Update (Jan. 4, 2018): Well, that didn’t take long. After just 43 days on the market, the Midtown home of former NBA player, coach and executive Phil Jackson is in contract. While the final sale price is not yet known, it’s likely higher than the asking price of $4.95 million. The 3-bedroom co-op went on the market on Sept. 18, 2017, and into contract on Halloween. We’ll update this post when the final sales price is known.
Original (Sept. 19, 2017): Phil Jackson may be out as president of the New York Knicks, but there’s plenty of unfinished business when it comes to the NBA legend’s tumultuous tenure at Madison Square Garden.
For Jackson, there’s the issue of selling his apartment at the Osborne on 205 W. 57th St. — a strip otherwise known as Billionaire’s Row. Jackson’s 3-bedroom unit is on the market for $4.95 million, which (as Curbed points out) is just a shade above the $4.85 million he paid for it in 2014.
The 2,600-square-foot apartment had been upgraded prior to Jackson’s purchase, but still maintains a lot of the original detail that makes the Osborne one of NYC’s classic co-op buildings. The unit features a massive, 33-foot-long living room, along with lovely mahogany trim and original floors throughout.
The kitchen features high-end appliances, including a six-burner Lacanche range. It opens to the dining area and one of the apartment’s two wood-burning fireplaces.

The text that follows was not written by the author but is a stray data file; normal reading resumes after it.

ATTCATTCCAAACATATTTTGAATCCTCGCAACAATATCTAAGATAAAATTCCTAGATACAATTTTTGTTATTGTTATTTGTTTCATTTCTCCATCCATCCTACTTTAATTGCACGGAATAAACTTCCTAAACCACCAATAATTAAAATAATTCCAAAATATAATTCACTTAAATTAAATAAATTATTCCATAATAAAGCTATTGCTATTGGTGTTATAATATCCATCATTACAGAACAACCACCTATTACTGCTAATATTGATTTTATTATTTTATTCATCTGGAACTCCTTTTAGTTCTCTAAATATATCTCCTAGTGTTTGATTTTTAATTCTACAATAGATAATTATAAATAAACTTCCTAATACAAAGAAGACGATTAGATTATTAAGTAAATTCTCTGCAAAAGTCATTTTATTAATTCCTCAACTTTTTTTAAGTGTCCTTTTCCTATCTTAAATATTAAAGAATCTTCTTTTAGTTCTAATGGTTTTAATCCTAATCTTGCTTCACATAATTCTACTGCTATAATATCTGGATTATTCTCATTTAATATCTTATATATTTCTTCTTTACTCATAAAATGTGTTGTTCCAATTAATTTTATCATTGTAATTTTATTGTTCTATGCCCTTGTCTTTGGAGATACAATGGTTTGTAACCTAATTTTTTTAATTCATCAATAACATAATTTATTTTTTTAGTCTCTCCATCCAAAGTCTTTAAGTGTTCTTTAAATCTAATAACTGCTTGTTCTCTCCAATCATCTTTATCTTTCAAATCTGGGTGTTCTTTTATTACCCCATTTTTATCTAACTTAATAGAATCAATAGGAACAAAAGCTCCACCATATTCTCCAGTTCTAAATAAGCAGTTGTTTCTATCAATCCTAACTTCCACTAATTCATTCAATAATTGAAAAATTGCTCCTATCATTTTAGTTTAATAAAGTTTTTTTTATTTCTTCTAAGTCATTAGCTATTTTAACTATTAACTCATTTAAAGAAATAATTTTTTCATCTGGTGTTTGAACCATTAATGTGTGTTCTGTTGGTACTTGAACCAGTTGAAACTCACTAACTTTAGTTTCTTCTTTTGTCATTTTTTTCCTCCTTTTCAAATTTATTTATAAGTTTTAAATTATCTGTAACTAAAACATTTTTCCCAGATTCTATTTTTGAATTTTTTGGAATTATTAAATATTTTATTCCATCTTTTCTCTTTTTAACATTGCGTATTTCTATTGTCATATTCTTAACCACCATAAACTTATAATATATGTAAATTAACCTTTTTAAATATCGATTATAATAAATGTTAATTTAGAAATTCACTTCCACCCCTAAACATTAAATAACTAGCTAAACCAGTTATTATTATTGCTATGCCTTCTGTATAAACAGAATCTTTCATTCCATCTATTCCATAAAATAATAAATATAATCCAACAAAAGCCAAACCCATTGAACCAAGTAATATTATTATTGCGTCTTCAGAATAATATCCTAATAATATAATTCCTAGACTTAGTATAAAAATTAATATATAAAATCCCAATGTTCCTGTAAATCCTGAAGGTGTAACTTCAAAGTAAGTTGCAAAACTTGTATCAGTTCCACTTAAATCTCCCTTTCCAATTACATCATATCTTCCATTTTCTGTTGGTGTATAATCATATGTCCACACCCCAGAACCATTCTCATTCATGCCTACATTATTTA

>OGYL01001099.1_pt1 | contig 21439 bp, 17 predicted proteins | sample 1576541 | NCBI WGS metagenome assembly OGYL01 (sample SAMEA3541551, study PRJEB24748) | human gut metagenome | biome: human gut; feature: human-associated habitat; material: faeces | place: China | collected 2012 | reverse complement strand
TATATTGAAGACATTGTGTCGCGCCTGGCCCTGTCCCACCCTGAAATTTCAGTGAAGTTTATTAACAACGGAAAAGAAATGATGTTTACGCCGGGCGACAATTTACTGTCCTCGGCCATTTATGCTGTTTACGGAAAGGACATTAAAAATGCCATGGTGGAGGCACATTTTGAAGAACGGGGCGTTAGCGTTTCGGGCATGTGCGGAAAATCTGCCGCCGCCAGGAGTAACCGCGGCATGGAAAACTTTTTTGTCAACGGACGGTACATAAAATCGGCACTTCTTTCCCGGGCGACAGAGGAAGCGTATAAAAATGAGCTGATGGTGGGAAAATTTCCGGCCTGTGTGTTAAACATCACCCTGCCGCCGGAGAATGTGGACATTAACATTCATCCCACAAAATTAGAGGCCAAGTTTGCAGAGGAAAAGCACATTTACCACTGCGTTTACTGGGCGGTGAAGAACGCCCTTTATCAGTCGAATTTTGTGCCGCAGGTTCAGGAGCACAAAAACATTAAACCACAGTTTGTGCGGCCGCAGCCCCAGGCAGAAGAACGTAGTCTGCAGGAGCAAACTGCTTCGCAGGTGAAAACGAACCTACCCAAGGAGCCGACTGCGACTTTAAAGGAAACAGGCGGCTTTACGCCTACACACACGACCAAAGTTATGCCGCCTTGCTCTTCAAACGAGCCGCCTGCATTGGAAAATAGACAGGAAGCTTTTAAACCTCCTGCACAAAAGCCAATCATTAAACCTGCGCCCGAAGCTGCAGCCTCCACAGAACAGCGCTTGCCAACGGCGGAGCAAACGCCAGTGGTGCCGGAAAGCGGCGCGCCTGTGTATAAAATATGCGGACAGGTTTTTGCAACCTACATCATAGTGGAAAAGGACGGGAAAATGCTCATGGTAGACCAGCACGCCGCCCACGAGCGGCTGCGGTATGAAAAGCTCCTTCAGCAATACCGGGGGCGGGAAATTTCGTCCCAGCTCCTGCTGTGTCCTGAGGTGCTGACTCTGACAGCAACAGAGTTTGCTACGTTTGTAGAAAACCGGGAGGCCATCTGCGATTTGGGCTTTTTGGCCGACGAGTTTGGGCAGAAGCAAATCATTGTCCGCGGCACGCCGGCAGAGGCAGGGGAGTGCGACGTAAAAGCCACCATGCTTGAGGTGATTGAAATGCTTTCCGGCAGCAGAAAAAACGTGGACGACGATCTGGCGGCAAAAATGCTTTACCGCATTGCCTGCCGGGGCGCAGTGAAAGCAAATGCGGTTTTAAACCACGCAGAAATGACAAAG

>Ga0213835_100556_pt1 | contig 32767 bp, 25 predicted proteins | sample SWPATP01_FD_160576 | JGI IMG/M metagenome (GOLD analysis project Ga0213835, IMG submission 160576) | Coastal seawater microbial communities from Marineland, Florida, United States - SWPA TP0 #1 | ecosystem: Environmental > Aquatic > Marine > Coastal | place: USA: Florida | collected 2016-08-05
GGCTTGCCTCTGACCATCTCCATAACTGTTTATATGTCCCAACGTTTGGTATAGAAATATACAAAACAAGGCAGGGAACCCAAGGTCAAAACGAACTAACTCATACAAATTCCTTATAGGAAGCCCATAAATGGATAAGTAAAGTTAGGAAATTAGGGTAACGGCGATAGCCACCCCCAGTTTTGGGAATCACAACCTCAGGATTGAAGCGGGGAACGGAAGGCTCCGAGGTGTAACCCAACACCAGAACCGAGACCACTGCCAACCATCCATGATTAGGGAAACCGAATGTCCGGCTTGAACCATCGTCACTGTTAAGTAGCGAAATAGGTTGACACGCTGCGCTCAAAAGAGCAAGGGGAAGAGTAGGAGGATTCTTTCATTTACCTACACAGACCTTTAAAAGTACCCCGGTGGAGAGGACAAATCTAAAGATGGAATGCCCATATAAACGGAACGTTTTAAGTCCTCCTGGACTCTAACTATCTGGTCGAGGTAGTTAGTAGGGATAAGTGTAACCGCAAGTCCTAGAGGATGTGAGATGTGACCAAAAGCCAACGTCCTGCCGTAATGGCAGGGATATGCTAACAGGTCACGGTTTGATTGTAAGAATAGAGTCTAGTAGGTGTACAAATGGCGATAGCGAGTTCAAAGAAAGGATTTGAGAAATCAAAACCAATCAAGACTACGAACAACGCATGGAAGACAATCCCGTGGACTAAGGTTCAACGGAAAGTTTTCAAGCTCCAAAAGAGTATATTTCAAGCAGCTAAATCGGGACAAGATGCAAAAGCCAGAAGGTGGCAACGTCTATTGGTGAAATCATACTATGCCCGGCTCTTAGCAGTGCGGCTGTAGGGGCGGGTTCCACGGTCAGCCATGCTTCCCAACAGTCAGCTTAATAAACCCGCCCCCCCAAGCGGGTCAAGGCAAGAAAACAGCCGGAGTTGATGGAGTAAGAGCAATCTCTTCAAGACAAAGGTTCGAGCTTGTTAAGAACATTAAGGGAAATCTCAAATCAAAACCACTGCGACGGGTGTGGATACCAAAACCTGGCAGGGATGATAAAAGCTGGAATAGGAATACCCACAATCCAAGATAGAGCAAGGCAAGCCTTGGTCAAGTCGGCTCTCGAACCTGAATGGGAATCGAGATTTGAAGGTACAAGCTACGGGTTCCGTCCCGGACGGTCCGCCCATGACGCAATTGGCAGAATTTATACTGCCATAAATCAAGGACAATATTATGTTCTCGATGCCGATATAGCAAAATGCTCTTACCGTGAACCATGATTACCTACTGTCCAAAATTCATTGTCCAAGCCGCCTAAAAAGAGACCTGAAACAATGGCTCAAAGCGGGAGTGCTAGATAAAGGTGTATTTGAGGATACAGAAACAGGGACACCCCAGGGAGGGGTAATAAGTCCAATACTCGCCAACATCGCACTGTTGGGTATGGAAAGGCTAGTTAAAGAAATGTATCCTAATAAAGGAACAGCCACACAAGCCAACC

Speaking of burn: Jackson’s reign over the Knicks continues to kick up controversy, given the disastrous way in which Jackson handled Carmelo Anthony, the franchise player on whom Jackson soured after giving him a no-trade clause in 2014.
This week, Jim Boeheim, Anthony’s former coach at Syracuse — where Anthony led the Orange to a national collegiate title — took Jackson to task for his handling of Anthony, arguing that Knight destroyed the Knicks’ chances of getting any value for Anthony down the road.
So, while Jackson’s tenure with the Knicks is over, there’s still plenty of fallout to deal with. Chances are, Jackson’s apartment may find a buyer before the Knicks can find a taker — and a suitable trade — for Anthony. As Curbed notes, however, the maintenance on Jackson’s place is pretty steep: an eye-popping $4,274 per month.
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